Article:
Friday, March 28, 2014

Writing DFIR Books

Suzanne Widup (of Verizon) recently asked me to sit on an author's panel that she's putting together, in order to make the rounds of several conferences.  I won't be available for the panel at CEIC, but David Cowen will be sure to stop by and see what he, and the other panel members have to share about their experiences.

I thought I'd put together a blog post on this topic for a couple of reasons.  First, to organize my thoughts a bit, and provide some of those thoughts.  Also, I wanted to let folks know that I'll be a member of the author panel at the SANS DFIR Summit in Austin, TX.

How did I get started?
Several years ago, a friend asked me to be a tech reviewer for a book that he was co-authoring, and during the process, I provided some input into the book itself.  It wasn't a great deal of information really, just a paragraph or so, but I provided more than just a terse "looks good" or "needs work".  After the book was completed, the publisher asked my friend if they knew of anyone who wanted to write a book, and he provided three names...of the three, I was apparently the only one to respond.   From there, I went through the process of writing my first book.  After that book was published, it turned out the publisher had no intention of continuing with follow-on editions, and our contract provided them with the right of first refusal, which they did, and I moved on to another publisher.

Why write a book?
I can't speak for everyone, but the reason I decided to write a book initially was because I couldn't find a book that covered the digital forensic analysis of Windows systems in the manner that I would've liked.  Like many in the DFIR community, I've had notes and stuff sitting all over, and in a lot of cases, those notes were on systems that I no longer have; over time, I've upgraded systems, or installed new OSs.  Writing a book to use as a reference means that rather than rummaging all over looking for something, I can reach up to my bookshelf, open to the chapter in question and find what I'm looking for.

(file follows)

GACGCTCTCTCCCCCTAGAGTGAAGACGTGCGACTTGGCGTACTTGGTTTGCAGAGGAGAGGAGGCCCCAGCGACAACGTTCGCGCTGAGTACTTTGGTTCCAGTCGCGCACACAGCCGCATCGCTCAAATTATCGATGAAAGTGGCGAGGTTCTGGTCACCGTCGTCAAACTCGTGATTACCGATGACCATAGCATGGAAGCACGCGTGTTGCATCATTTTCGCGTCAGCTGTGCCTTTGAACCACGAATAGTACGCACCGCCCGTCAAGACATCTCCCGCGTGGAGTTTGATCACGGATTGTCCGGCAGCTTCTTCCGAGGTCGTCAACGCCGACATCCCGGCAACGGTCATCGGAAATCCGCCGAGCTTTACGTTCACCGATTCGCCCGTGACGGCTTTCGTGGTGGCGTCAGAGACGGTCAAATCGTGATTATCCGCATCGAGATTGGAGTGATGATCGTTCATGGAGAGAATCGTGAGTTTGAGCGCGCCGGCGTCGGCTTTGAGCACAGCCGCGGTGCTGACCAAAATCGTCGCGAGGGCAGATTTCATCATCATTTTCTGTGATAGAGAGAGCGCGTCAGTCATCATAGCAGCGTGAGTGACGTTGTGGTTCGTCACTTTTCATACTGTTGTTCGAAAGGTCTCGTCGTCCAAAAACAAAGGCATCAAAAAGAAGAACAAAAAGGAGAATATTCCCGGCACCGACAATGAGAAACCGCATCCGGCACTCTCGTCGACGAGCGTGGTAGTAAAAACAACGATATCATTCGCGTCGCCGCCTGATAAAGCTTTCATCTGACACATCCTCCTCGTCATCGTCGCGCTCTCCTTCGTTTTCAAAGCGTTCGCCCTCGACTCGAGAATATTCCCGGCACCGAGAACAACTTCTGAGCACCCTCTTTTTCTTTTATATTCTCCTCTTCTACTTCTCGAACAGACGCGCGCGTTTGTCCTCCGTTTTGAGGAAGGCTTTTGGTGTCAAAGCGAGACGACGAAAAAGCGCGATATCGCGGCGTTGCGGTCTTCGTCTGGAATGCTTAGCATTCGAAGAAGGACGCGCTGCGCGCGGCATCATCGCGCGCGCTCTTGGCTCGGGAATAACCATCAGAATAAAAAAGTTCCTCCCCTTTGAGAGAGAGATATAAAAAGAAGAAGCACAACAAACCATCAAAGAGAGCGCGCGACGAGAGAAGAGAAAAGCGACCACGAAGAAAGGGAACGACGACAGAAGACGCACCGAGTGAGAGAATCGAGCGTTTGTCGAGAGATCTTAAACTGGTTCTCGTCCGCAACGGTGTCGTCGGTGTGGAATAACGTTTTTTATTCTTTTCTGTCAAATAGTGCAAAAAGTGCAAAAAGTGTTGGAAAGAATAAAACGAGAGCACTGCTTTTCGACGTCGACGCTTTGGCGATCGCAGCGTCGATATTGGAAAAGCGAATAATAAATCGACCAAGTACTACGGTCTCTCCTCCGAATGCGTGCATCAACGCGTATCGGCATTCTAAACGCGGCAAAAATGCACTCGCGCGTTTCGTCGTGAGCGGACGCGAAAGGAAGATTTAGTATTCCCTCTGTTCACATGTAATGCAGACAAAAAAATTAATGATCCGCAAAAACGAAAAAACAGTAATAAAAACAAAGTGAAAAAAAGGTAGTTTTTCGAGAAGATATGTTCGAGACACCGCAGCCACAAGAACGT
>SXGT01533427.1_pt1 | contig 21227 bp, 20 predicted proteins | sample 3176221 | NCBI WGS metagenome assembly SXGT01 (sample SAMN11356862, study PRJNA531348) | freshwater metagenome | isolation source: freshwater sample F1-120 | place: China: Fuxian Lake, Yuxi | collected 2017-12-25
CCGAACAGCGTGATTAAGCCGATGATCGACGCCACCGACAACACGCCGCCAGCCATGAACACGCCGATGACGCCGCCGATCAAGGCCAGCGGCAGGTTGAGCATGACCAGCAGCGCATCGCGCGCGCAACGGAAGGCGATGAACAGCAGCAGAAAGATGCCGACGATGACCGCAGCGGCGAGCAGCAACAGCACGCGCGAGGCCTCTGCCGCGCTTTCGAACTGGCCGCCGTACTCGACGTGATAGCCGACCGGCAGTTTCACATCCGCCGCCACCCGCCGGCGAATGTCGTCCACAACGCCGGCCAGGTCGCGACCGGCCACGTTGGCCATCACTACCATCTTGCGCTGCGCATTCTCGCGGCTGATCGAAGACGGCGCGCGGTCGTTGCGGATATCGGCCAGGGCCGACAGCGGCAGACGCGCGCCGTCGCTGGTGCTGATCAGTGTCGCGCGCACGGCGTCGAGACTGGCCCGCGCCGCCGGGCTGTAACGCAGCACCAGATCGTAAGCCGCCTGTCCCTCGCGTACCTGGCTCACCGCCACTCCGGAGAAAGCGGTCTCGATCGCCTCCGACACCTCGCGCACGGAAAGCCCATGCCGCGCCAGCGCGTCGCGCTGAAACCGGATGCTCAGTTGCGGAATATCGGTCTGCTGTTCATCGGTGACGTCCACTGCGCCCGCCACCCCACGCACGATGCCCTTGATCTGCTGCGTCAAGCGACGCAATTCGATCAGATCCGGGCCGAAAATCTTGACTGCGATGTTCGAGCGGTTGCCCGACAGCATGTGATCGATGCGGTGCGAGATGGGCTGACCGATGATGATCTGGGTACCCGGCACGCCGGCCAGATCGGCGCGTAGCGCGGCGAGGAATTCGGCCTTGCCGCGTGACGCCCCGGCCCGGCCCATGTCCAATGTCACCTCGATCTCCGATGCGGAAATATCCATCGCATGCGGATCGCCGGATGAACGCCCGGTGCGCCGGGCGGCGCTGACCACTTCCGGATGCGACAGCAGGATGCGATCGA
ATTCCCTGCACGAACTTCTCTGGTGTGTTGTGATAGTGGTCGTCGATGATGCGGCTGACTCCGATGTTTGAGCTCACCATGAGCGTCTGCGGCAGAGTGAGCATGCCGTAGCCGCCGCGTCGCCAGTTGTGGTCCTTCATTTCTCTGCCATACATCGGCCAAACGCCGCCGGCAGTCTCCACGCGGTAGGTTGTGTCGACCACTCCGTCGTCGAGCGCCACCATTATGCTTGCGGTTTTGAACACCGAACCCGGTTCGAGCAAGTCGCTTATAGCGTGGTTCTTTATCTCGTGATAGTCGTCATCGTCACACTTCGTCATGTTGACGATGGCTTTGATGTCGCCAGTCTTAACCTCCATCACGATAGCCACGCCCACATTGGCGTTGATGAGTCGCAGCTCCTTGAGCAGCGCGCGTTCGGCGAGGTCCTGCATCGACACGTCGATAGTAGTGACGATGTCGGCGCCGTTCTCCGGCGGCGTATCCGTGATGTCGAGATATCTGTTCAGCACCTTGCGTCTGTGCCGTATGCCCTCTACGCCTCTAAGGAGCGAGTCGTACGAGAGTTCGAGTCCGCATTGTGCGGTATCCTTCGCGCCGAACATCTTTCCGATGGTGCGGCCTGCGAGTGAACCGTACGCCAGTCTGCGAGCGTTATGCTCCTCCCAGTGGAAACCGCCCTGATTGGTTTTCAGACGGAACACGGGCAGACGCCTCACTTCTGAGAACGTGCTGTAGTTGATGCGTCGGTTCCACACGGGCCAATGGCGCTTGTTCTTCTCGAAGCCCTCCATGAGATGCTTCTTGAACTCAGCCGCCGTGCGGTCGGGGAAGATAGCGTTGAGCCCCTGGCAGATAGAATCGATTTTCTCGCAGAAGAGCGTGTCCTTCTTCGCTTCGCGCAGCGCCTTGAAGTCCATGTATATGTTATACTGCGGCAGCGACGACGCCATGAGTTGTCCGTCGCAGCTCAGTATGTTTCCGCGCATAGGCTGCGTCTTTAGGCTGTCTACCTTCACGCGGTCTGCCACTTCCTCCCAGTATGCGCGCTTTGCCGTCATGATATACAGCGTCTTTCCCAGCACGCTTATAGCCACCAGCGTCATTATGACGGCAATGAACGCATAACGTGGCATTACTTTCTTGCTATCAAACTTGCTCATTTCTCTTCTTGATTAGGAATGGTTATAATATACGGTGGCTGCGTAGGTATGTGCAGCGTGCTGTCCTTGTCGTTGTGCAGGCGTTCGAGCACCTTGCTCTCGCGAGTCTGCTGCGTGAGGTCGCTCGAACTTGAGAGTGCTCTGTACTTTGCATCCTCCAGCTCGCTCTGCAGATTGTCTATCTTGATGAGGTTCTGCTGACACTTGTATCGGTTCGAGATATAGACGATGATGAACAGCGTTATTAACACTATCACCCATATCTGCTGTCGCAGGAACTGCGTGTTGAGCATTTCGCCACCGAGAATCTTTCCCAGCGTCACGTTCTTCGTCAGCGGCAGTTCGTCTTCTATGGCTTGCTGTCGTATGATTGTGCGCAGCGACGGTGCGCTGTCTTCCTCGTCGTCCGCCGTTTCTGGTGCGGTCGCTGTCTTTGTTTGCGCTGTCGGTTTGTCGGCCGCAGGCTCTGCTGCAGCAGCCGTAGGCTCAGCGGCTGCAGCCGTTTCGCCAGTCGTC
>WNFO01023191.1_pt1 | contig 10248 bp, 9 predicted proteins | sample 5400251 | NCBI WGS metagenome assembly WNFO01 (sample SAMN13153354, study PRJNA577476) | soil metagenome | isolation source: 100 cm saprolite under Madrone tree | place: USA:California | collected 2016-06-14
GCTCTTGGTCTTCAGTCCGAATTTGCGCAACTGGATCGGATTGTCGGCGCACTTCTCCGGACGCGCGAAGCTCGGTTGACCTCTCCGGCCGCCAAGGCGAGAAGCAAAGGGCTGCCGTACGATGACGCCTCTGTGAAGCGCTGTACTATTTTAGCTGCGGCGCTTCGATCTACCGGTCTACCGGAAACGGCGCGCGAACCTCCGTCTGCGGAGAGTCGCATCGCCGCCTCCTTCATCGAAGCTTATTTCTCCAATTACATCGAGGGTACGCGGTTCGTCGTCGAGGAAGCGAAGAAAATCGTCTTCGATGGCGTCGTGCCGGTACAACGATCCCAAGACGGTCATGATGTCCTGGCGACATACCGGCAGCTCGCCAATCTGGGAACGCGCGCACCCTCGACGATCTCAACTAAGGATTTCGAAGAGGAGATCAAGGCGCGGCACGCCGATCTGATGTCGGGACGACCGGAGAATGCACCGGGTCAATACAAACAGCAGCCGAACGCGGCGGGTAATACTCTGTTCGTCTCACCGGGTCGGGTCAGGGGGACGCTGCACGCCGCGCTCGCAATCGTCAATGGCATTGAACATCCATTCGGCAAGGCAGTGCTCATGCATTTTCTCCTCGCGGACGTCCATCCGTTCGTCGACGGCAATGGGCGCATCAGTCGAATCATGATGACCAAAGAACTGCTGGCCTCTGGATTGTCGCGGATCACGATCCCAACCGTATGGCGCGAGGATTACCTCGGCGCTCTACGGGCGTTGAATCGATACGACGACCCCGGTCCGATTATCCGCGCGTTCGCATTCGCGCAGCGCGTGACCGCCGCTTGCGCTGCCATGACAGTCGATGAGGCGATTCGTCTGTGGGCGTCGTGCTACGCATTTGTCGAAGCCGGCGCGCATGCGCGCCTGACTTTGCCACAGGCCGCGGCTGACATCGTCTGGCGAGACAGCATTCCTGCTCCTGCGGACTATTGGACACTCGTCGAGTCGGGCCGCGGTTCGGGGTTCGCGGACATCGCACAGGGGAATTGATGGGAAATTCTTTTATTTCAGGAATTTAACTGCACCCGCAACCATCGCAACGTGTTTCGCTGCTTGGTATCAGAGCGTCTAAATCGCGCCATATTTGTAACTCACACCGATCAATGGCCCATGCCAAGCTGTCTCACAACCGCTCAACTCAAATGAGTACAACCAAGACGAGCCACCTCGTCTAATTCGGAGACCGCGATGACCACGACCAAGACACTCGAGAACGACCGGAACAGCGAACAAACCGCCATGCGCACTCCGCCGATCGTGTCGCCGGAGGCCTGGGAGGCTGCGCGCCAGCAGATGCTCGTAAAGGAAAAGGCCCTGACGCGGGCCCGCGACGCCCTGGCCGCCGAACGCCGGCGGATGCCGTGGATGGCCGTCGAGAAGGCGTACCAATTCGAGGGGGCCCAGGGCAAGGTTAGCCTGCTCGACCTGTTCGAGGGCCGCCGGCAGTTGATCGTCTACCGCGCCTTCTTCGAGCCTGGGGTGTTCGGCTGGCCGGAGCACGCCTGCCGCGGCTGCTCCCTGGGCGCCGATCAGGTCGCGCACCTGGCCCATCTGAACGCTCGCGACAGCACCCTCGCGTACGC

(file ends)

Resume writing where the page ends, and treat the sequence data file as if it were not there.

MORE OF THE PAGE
What goes into writing a book?
A lot of work.  Writing books for the DFIR community is hard, because there's so much information out there that is constantly changing.  Even if you pick a niche to focus on, it's still a lot of work, because historically, our community isn't really that good at writing.  People in the DFIR community tend to not like to write case notes and reports, let alone a book.  

For most, the process of writing a book starts with an idea, and then finding someone to publish the book.  Once there's interest from a publisher, the potential author starts the process of putting the necessary information together in the format needed by the publisher, which is usually a proposal or questionnaire of some kind.  If the proposal is accepted, the author likely receives a contract spelling out things like the timeline for the book development, page/word count, specifics regarding advances and royalties, etc.  Once the contract is signed, the writing process begins.  As the authors send the chapters in, they are subjected to a review process and sent back to the author for updates.  Once the manuscript...chapters, front- and back-matter, etc...are all submitted, the proofs are put together for the author to review, and once those are done, the book goes to printing.  The time between the author sending the proofs back and the book being available for shipping can be 2 - 3 months.

I'm not saying that I agree with this fact, I think that there is a lot that can be done to not only make the entire process easier, but also result in better quality DFIR books being available.  However, my thoughts on this are really a matter for another blog post.

How do you decide what to put in the book?
When you feel like you would like to write a DFIR book, start with an outline.  Seriously.  This helps organize your thoughts, and it also helps you see if there's enough information to put into a book. Preparation is key, and this is true when taking on the task of writing a book.  I've found over time that the more effort I put into the outline and organizing my thoughts ahead of time, the easier it is to write the book.  Because, honestly, we all know how much folks in the DFIR profession like to write...

What do you get from writing a book?
It depends on what you want from writing a book, and what you put into it.  For example, I started writing books because I wanted a reference, some sort of consolidated location for all of the bits and pieces, tips and tricks that I have laying around.